Monthly Archives: August 2015
Why is hypertension “bad”?
Hypertension is increased pressure inside your arteries. This increased pressure in your arteries and veins causes your heart to work harder, even at rest, to supply blood through the rest of the body. This increased stress on the heart causes increased risk for heart attack, stroke, heart failure, and sudden death. Time and time again, lifestyle modifications have been proven to be the most powerful treatments before medication. Think of these changes as a “lifestyle prescription” and make every effort to comply with them.
- Decrease salt
- Salt (sodium) increases blood pressure because it holds excess fluid in the body.
- Increased pressure makes the heart work even harder.
- This increases risk for heart attack, stroke and heart failure.
- Avoid the “Salty Six” — breads and rolls, cold cuts and cured meats, pizza, poultry, soup and sandwiches – are the leading sources of overall sodium in the American diet.
- Avoid red meats and fast food
- High fat diet contributes to higher risk of plaque in your blood vessels. This can cause higher blood pressure.
- Eat more vegetables
- Vegetables are rich in vitamins and anti-oxidants that are heart-healthy!
- Remember to cook them with low sodium!
- Eat more fruits
- Skip the juice and soda. If you need some sugar, try freezing berries and eating them as snacks instead of other artificial sugars.
- Avoid alcohol consumption
- Avoid caffeine
- The point is to get your heart working efficiently and to maintain its optimum level of performance.
- For every person, that optimum level depends on the person’s overall state of health. Ask your doctor today what kind of exercise program you can follow. (Remember to include cardio time in your daily routine! By doing cardio (jogging, running, swimming, spinning, etc.), you are having your heart practice performing at an optimal level.)
- Decreasing fat and BMI has been proven to lower blood pressure.
- Good thing is that this often comes naturally with an increase in exercise and healthy diet modifications.
Consistency with all these lifestyle “prescriptions” are key in maintaining low blood pressure and heart health!
If blood pressure is still not controlled after modifying all of the above, the following medications are powerful drugs that have been FDA approved for hypertension. Please note that all medications carry the risk of side effects and/or having no effect on blood pressure.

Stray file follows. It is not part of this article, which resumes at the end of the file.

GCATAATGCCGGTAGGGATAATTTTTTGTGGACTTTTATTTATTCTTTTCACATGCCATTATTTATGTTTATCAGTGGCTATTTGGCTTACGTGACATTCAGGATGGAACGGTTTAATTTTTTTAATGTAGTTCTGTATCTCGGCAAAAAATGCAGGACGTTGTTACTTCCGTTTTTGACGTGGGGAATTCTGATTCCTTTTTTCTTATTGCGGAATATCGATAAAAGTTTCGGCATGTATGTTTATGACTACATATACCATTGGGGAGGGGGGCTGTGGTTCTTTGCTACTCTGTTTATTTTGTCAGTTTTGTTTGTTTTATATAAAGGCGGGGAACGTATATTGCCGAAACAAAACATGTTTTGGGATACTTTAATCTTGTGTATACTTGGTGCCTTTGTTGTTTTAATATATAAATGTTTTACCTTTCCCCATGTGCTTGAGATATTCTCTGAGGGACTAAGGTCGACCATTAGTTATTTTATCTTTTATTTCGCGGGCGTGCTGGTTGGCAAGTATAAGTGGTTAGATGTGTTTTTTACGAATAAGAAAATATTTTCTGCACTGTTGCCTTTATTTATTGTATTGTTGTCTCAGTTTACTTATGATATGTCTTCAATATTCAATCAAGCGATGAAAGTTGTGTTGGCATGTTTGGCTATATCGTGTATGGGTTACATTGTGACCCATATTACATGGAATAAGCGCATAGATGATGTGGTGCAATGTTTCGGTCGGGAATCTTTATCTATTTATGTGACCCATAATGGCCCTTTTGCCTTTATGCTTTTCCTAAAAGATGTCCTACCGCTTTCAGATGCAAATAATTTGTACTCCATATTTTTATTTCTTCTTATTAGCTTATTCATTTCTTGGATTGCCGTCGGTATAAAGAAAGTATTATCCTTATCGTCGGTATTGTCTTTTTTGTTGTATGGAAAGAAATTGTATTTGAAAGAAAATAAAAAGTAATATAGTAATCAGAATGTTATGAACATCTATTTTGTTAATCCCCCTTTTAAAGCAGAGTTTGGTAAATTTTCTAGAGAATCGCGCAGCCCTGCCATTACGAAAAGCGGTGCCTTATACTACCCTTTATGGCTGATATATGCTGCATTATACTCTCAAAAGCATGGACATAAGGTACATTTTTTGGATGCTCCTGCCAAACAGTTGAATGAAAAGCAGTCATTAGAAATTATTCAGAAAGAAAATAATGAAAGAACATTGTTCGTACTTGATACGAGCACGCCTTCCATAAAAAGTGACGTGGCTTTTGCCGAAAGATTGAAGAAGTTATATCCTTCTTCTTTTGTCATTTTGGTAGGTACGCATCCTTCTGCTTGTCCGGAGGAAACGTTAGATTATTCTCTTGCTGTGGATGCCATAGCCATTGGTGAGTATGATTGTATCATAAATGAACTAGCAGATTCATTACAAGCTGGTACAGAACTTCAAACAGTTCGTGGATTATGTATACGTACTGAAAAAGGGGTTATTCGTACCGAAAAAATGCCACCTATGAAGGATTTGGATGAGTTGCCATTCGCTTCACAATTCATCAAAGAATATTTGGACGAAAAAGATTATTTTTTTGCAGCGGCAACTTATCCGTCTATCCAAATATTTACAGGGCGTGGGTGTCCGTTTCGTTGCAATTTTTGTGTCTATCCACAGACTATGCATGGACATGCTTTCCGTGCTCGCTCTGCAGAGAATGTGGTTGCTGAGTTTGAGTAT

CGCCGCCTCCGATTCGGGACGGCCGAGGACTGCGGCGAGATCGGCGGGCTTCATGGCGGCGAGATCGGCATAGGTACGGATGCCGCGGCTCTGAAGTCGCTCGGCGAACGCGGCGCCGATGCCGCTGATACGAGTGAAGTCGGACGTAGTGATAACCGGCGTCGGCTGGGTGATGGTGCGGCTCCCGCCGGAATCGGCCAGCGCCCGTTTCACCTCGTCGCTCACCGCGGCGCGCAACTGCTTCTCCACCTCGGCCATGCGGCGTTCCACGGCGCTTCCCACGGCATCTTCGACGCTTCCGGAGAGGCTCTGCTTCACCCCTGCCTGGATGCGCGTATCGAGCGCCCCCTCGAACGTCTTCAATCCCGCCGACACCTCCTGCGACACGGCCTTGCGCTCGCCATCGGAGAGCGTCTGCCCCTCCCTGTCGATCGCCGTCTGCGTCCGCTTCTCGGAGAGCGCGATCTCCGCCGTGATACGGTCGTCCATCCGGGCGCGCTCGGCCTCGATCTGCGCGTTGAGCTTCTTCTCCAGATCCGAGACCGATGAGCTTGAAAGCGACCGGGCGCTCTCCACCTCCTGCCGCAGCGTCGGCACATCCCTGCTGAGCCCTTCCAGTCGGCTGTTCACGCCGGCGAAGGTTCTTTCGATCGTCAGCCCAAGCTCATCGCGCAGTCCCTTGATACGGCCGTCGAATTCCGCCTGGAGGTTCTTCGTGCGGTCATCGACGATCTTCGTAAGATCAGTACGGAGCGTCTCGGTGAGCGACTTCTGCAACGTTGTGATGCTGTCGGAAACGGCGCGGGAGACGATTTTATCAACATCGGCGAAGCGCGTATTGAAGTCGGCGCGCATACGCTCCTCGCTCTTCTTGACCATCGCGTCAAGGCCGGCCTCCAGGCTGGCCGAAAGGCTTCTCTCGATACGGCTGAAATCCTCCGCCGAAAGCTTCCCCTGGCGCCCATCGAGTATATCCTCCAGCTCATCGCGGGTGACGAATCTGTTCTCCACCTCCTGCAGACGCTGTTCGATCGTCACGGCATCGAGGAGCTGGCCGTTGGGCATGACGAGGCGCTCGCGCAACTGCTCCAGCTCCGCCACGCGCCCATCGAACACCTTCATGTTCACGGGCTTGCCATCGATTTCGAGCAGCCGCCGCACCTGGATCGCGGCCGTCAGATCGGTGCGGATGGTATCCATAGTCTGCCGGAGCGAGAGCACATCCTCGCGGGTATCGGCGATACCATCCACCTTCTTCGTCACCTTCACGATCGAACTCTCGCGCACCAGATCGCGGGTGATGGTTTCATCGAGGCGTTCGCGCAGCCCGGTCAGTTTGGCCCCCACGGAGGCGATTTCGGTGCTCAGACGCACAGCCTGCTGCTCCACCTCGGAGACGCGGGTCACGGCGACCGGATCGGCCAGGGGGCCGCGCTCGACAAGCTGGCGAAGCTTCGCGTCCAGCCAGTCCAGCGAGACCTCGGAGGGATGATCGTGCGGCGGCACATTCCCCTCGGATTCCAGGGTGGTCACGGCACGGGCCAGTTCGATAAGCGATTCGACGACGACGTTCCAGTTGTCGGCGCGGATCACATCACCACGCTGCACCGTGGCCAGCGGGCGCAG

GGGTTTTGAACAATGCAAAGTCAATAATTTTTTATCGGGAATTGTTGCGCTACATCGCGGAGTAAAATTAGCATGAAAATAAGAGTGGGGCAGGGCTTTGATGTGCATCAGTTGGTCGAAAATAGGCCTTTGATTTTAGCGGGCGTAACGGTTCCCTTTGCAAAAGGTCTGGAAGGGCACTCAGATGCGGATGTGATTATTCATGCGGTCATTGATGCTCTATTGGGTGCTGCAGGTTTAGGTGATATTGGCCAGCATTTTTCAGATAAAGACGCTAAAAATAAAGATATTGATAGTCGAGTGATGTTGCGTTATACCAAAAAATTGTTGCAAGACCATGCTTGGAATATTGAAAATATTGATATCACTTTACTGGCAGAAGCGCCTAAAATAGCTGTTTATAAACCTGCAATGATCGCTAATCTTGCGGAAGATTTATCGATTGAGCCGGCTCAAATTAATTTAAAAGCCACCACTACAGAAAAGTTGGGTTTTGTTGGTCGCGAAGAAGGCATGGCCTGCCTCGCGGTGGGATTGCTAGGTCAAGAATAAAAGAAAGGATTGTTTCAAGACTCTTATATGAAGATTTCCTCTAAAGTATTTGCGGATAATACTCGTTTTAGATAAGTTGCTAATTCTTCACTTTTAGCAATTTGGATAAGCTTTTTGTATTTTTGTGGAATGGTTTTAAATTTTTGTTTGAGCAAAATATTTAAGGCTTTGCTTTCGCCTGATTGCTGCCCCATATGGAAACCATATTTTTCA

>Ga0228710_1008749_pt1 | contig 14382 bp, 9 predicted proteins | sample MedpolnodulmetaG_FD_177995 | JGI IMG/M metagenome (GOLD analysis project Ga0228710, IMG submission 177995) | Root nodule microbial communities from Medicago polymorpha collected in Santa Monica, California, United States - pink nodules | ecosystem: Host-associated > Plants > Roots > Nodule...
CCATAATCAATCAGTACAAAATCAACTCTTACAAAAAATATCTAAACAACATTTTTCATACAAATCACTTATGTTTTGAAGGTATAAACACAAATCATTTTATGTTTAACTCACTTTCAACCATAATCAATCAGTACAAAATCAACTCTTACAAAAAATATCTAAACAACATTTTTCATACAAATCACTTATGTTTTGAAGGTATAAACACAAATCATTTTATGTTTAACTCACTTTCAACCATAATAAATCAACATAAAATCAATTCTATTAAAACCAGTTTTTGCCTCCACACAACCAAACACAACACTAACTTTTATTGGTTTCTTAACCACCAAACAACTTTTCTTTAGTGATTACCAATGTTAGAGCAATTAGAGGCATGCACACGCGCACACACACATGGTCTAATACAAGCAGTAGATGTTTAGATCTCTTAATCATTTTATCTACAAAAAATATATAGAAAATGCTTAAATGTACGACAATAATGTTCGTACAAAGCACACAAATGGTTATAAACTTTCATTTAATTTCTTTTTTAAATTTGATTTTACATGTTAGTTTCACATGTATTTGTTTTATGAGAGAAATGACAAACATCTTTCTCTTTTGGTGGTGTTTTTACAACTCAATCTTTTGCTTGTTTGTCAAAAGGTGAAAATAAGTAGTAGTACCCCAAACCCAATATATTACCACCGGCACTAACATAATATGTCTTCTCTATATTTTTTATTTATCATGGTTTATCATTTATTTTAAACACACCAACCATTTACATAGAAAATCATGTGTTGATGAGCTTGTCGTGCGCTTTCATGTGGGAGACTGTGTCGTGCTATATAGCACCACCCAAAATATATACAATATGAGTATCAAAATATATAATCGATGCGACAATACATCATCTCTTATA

Medications that treat hypertension:
If your blood pressure is 140/90 or higher consistently after thorough evaluation, your doctor will likely prescribe medication in addition to lifestyle modifications. Follow your healthcare professional’s recommendations carefully, even if it means taking medication every day for the rest of your life. Remind yourself that by managing your blood pressure, you are lowering your risk of heart attack, heart failure, stroke, peripheral artery disease and kidney disease.
- Thiazide diuretics– (water pills): Thiazide diuretics act on the kidney to excrete sodium. Remember, where sodium goes, water goes. These pills reduce water in the body thus, reduce blood volume and pressure.
- ACE Inhibitors– (lisinopril, “prils”): These drugs block an enzyme that converts a series of compounds from causing an increase in water volume and constriction of the blood vessels. These medications are particularly useful in diabetics and have been shown to prevent diabetic damage to kidneys.
- ARB’s (losartan, “sartans”): These drugs block a compound called angiotensin from binding to their receptors and causing vasoconstriction (constriction of the arteries).
- Calcium Channel blockers: These drugs have two subclasses and numerous effects. Please discuss these medications with your physician for more information.
- Beta blockers (atenolol, “olol’s”): These drugs act in numerous ways which your physician can discuss. There are several varieties that work on different beta and also alpha receptors.
- Loop Diuretics- (furosemide, Lasix): Loop diuretics are powerful diuretics that block sodium, potassium, and chloride from entering the body in excess. Water is attracted to these molecules so blocking them also blocks water from entering the body and reduces blood volume and pressure.
- Potassium sparing diuretics (spironolactone, triamterene): These diuretics block the aldosterone receptor and hold on to potassium. This drug is used in special cases such as hyperaldostronism and often sleep apnea.
- Alpha 2 agonists (clonidine): Inhibits sympathetic outflow which causes vasodilation which widens the lumen of the artery thus decreasing pressure